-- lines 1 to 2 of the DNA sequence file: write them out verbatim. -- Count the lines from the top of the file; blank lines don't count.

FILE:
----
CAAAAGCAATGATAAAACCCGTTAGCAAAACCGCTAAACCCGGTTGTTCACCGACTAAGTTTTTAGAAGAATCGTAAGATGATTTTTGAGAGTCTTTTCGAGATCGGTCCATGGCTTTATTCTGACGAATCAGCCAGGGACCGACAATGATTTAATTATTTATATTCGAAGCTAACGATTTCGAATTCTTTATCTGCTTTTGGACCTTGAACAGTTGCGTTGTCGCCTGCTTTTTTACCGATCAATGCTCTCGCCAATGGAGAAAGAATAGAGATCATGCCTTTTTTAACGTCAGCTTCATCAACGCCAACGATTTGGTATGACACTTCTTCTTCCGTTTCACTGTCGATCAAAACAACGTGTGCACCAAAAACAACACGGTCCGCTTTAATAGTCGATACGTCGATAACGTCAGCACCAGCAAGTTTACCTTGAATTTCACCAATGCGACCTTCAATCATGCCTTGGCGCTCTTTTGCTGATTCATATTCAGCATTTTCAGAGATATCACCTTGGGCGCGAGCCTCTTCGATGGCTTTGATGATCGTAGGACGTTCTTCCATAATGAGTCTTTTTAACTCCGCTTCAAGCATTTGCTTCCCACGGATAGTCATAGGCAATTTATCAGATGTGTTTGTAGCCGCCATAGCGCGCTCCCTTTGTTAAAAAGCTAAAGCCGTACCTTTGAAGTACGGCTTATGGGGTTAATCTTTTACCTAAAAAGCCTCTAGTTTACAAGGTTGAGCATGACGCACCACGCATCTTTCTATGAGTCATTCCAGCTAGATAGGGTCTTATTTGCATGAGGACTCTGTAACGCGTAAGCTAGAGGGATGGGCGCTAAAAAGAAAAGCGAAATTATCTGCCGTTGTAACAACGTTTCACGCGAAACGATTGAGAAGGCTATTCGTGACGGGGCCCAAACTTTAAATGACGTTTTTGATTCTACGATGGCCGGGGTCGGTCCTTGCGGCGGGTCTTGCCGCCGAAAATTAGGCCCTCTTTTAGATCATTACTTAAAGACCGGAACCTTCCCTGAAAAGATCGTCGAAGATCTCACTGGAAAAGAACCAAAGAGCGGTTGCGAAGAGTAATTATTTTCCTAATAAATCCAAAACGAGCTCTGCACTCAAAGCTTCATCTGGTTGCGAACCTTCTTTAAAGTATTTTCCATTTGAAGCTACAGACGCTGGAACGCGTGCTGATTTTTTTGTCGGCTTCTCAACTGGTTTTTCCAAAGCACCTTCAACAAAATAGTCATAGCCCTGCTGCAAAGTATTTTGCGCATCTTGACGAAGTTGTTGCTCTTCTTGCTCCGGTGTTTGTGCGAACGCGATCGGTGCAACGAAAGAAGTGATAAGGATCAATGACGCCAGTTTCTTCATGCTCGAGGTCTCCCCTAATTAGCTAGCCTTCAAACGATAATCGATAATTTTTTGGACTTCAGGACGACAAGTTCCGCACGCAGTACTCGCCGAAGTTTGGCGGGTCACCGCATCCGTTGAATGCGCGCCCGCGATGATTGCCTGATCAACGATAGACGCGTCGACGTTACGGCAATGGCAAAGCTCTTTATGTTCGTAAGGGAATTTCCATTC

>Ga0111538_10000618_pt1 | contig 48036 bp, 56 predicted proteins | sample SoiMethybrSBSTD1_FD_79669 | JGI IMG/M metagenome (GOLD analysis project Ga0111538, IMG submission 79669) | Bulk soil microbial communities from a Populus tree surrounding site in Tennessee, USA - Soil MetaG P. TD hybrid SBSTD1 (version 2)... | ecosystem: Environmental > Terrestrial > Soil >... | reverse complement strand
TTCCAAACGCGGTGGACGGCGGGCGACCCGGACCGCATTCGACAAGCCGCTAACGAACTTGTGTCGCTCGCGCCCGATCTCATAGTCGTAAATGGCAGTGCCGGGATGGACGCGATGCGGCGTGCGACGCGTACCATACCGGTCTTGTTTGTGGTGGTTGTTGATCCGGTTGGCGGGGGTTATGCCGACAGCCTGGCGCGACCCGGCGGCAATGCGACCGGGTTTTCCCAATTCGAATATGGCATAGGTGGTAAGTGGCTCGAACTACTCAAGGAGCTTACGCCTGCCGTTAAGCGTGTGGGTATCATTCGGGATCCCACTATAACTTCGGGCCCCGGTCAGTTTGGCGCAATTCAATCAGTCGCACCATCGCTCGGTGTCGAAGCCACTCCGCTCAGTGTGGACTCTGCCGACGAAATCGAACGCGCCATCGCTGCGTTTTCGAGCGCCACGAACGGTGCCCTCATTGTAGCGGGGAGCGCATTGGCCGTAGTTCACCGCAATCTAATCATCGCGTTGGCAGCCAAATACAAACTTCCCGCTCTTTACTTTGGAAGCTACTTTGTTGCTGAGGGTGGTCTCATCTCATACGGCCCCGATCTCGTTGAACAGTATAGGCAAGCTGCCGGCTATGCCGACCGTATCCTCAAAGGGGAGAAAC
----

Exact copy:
CAAAAGCAATGATAAAACCCGTTAGCAAAACCGCTAAACCCGGTTGTTCACCGACTAAGTTTTTAGAAGAATCGTAAGATGATTTTTGAGAGTCTTTTCGAGATCGGTCCATGGCTTTATTCTGACGAATCAGCCAGGGACCGACAATGATTTAATTATTTATATTCGAAGCTAACGATTTCGAATTCTTTATCTGCTTTTGGACCTTGAACAGTTGCGTTGTCGCCTGCTTTTTTACCGATCAATGCTCTCGCCAATGGAGAAAGAATAGAGATCATGCCTTTTTTAACGTCAGCTTCATCAACGCCAACGATTTGGTATGACACTTCTTCTTCCGTTTCACTGTCGATCAAAACAACGTGTGCACCAAAAACAACACGGTCCGCTTTAATAGTCGATACGTCGATAACGTCAGCACCAGCAAGTTTACCTTGAATTTCACCAATGCGACCTTCAATCATGCCTTGGCGCTCTTTTGCTGATTCATATTCAGCATTTTCAGAGATATCACCTTGGGCGCGAGCCTCTTCGATGGCTTTGATGATCGTAGGACGTTCTTCCATAATGAGTCTTTTTAACTCCGCTTCAAGCATTTGCTTCCCACGGATAGTCATAGGCAATTTATCAGATGTGTTTGTAGCCGCCATAGCGCGCTCCCTTTGTTAAAAAGCTAAAGCCGTACCTTTGAAGTACGGCTTATGGGGTTAATCTTTTACCTAAAAAGCCTCTAGTTTACAAGGTTGAGCATGACGCACCACGCATCTTTCTATGAGTCATTCCAGCTAGATAGGGTCTTATTTGCATGAGGACTCTGTAACGCGTAAGCTAGAGGGATGGGCGCTAAAAAGAAAAGCGAAATTATCTGCCGTTGTAACAACGTTTCACGCGAAACGATTGAGAAGGCTATTCGTGACGGGGCCCAAACTTTAAATGACGTTTTTGATTCTACGATGGCCGGGGTCGGTCCTTGCGGCGGGTCTTGCCGCCGAAAATTAGGCCCTCTTTTAGATCATTACTTAAAGACCGGAACCTTCCCTGAAAAGATCGTCGAAGATCTCACTGGAAAAGAACCAAAGAGCGGTTGCGAAGAGTAATTATTTTCCTAATAAATCCAAAACGAGCTCTGCACTCAAAGCTTCATCTGGTTGCGAACCTTCTTTAAAGTATTTTCCATTTGAAGCTACAGACGCTGGAACGCGTGCTGATTTTTTTGTCGGCTTCTCAACTGGTTTTTCCAAAGCACCTTCAACAAAATAGTCATAGCCCTGCTGCAAAGTATTTTGCGCATCTTGACGAAGTTGTTGCTCTTCTTGCTCCGGTGTTTGTGCGAACGCGATCGGTGCAACGAAAGAAGTGATAAGGATCAATGACGCCAGTTTCTTCATGCTCGAGGTCTCCCCTAATTAGCTAGCCTTCAAACGATAATCGATAATTTTTTGGACTTCAGGACGACAAGTTCCGCACGCAGTACTCGCCGAAGTTTGGCGGGTCACCGCATCCGTTGAATGCGCGCCCGCGATGATTGCCTGATCAACGATAGACGCGTCGACGTTACGGCAATGGCAAAGCTCTTTATGTTCGTAAGGGAATTTCCATTC

>Ga0111538_10000618_pt1 | contig 48036 bp, 56 predicted proteins | sample SoiMethybrSBSTD1_FD_79669 | JGI IMG/M metagenome (GOLD analysis project Ga0111538, IMG submission 79669) | Bulk soil microbial communities from a Populus tree surrounding site in Tennessee, USA - Soil MetaG P. TD hybrid SBSTD1 (version 2)... | ecosystem: Environmental > Terrestrial > Soil >... | reverse complement strand